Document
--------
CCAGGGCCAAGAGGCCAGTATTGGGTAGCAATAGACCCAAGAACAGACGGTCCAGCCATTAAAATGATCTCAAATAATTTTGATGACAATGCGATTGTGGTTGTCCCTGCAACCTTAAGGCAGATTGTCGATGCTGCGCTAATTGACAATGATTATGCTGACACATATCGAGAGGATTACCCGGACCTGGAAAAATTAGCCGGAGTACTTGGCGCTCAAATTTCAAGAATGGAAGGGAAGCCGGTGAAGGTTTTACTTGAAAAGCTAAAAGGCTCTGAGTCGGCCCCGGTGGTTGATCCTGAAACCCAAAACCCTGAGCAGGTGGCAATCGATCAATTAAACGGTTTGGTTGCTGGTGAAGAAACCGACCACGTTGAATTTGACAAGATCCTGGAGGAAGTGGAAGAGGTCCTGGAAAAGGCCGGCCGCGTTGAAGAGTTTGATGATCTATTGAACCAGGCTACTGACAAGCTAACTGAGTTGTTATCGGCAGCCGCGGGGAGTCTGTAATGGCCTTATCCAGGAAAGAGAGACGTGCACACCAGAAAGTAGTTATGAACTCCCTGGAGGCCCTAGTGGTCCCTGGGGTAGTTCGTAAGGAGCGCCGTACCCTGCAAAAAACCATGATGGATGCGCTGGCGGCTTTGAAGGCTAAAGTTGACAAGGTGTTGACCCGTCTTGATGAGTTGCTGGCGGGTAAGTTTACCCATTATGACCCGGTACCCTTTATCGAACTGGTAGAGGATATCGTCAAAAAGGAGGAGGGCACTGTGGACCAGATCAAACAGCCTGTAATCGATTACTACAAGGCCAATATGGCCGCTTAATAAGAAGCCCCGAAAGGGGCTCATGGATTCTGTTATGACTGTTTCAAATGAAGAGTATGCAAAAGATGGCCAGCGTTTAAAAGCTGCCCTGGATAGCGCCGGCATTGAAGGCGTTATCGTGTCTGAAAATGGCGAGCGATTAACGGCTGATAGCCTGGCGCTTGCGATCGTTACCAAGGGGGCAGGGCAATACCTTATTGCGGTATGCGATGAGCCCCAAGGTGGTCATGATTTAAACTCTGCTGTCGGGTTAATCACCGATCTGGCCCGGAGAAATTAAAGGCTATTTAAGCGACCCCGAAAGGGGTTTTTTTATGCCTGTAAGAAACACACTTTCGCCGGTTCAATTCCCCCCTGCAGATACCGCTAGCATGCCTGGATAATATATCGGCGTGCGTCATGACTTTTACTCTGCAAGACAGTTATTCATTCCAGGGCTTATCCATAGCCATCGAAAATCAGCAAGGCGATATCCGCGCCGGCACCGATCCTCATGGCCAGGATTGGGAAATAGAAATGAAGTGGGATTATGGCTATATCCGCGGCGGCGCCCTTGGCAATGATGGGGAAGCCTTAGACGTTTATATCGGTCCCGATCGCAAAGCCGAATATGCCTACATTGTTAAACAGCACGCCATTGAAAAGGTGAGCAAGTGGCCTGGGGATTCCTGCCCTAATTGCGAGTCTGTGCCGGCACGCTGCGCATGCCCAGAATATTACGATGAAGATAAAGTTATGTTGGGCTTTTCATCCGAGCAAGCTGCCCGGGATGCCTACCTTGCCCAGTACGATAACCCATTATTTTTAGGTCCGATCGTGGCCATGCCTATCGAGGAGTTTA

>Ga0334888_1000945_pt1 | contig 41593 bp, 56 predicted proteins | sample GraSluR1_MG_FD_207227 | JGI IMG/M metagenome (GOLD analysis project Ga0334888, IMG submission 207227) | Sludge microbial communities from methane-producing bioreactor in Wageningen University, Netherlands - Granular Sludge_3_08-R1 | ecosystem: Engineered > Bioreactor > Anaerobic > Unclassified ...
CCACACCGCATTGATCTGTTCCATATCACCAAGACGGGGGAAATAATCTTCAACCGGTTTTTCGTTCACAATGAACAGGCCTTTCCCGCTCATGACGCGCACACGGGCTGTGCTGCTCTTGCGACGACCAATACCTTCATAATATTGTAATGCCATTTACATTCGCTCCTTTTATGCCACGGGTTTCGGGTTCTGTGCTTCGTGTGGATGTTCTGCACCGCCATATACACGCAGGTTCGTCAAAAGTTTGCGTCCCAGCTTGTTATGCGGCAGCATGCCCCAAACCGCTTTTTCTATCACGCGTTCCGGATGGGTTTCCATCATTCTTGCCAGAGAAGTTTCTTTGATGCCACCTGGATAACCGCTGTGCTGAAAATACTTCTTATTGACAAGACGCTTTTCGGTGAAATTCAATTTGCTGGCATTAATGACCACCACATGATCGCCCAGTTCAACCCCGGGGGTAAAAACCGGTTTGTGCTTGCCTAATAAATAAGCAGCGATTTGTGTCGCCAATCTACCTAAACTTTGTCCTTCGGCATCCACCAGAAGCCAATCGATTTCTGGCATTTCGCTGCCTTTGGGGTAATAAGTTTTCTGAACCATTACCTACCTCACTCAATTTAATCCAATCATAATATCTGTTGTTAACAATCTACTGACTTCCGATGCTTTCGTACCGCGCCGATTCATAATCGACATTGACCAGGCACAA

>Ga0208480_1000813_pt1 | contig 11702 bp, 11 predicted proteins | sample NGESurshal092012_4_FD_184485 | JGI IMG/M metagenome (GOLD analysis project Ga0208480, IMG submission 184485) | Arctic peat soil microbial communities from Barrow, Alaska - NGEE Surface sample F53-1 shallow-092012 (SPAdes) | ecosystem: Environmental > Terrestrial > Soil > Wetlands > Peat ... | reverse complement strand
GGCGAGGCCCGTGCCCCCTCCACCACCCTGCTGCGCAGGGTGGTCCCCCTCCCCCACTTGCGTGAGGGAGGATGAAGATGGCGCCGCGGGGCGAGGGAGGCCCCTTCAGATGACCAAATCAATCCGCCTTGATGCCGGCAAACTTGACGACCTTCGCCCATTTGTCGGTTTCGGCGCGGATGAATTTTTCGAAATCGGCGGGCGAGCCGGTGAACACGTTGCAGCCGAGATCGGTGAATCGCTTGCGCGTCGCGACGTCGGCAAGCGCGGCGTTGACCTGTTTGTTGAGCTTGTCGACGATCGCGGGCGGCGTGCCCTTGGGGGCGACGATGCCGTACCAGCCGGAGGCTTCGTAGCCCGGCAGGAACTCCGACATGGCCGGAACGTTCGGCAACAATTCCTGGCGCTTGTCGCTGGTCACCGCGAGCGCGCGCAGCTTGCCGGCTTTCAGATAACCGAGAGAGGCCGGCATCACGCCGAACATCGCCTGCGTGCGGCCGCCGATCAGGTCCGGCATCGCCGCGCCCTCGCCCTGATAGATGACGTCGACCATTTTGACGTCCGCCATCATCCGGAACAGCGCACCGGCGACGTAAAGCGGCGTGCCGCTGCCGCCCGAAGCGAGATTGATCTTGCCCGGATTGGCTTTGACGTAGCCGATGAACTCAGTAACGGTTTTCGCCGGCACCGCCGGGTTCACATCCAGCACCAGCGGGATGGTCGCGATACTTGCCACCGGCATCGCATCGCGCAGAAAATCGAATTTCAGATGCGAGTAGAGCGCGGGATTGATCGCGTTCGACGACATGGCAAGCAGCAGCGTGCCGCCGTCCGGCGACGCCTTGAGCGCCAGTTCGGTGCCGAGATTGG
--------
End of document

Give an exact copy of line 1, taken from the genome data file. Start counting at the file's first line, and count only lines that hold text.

CCAGGGCCAAGAGGCCAGTATTGGGTAGCAATAGACCCAAGAACAGACGGTCCAGCCATTAAAATGATCTCAAATAATTTTGATGACAATGCGATTGTGGTTGTCCCTGCAACCTTAAGGCAGATTGTCGATGCTGCGCTAATTGACAATGATTATGCTGACACATATCGAGAGGATTACCCGGACCTGGAAAAATTAGCCGGAGTACTTGGCGCTCAAATTTCAAGAATGGAAGGGAAGCCGGTGAAGGTTTTACTTGAAAAGCTAAAAGGCTCTGAGTCGGCCCCGGTGGTTGATCCTGAAACCCAAAACCCTGAGCAGGTGGCAATCGATCAATTAAACGGTTTGGTTGCTGGTGAAGAAACCGACCACGTTGAATTTGACAAGATCCTGGAGGAAGTGGAAGAGGTCCTGGAAAAGGCCGGCCGCGTTGAAGAGTTTGATGATCTATTGAACCAGGCTACTGACAAGCTAACTGAGTTGTTATCGGCAGCCGCGGGGAGTCTGTAATGGCCTTATCCAGGAAAGAGAGACGTGCACACCAGAAAGTAGTTATGAACTCCCTGGAGGCCCTAGTGGTCCCTGGGGTAGTTCGTAAGGAGCGCCGTACCCTGCAAAAAACCATGATGGATGCGCTGGCGGCTTTGAAGGCTAAAGTTGACAAGGTGTTGACCCGTCTTGATGAGTTGCTGGCGGGTAAGTTTACCCATTATGACCCGGTACCCTTTATCGAACTGGTAGAGGATATCGTCAAAAAGGAGGAGGGCACTGTGGACCAGATCAAACAGCCTGTAATCGATTACTACAAGGCCAATATGGCCGCTTAATAAGAAGCCCCGAAAGGGGCTCATGGATTCTGTTATGACTGTTTCAAATGAAGAGTATGCAAAAGATGGCCAGCGTTTAAAAGCTGCCCTGGATAGCGCCGGCATTGAAGGCGTTATCGTGTCTGAAAATGGCGAGCGATTAACGGCTGATAGCCTGGCGCTTGCGATCGTTACCAAGGGGGCAGGGCAATACCTTATTGCGGTATGCGATGAGCCCCAAGGTGGTCATGATTTAAACTCTGCTGTCGGGTTAATCACCGATCTGGCCCGGAGAAATTAAAGGCTATTTAAGCGACCCCGAAAGGGGTTTTTTTATGCCTGTAAGAAACACACTTTCGCCGGTTCAATTCCCCCCTGCAGATACCGCTAGCATGCCTGGATAATATATCGGCGTGCGTCATGACTTTTACTCTGCAAGACAGTTATTCATTCCAGGGCTTATCCATAGCCATCGAAAATCAGCAAGGCGATATCCGCGCCGGCACCGATCCTCATGGCCAGGATTGGGAAATAGAAATGAAGTGGGATTATGGCTATATCCGCGGCGGCGCCCTTGGCAATGATGGGGAAGCCTTAGACGTTTATATCGGTCCCGATCGCAAAGCCGAATATGCCTACATTGTTAAACAGCACGCCATTGAAAAGGTGAGCAAGTGGCCTGGGGATTCCTGCCCTAATTGCGAGTCTGTGCCGGCACGCTGCGCATGCCCAGAATATTACGATGAAGATAAAGTTATGTTGGGCTTTTCATCCGAGCAAGCTGCCCGGGATGCCTACCTTGCCCAGTACGATAACCCATTATTTTTAGGTCCGATCGTGGCCATGCCTATCGAGGAGTTTA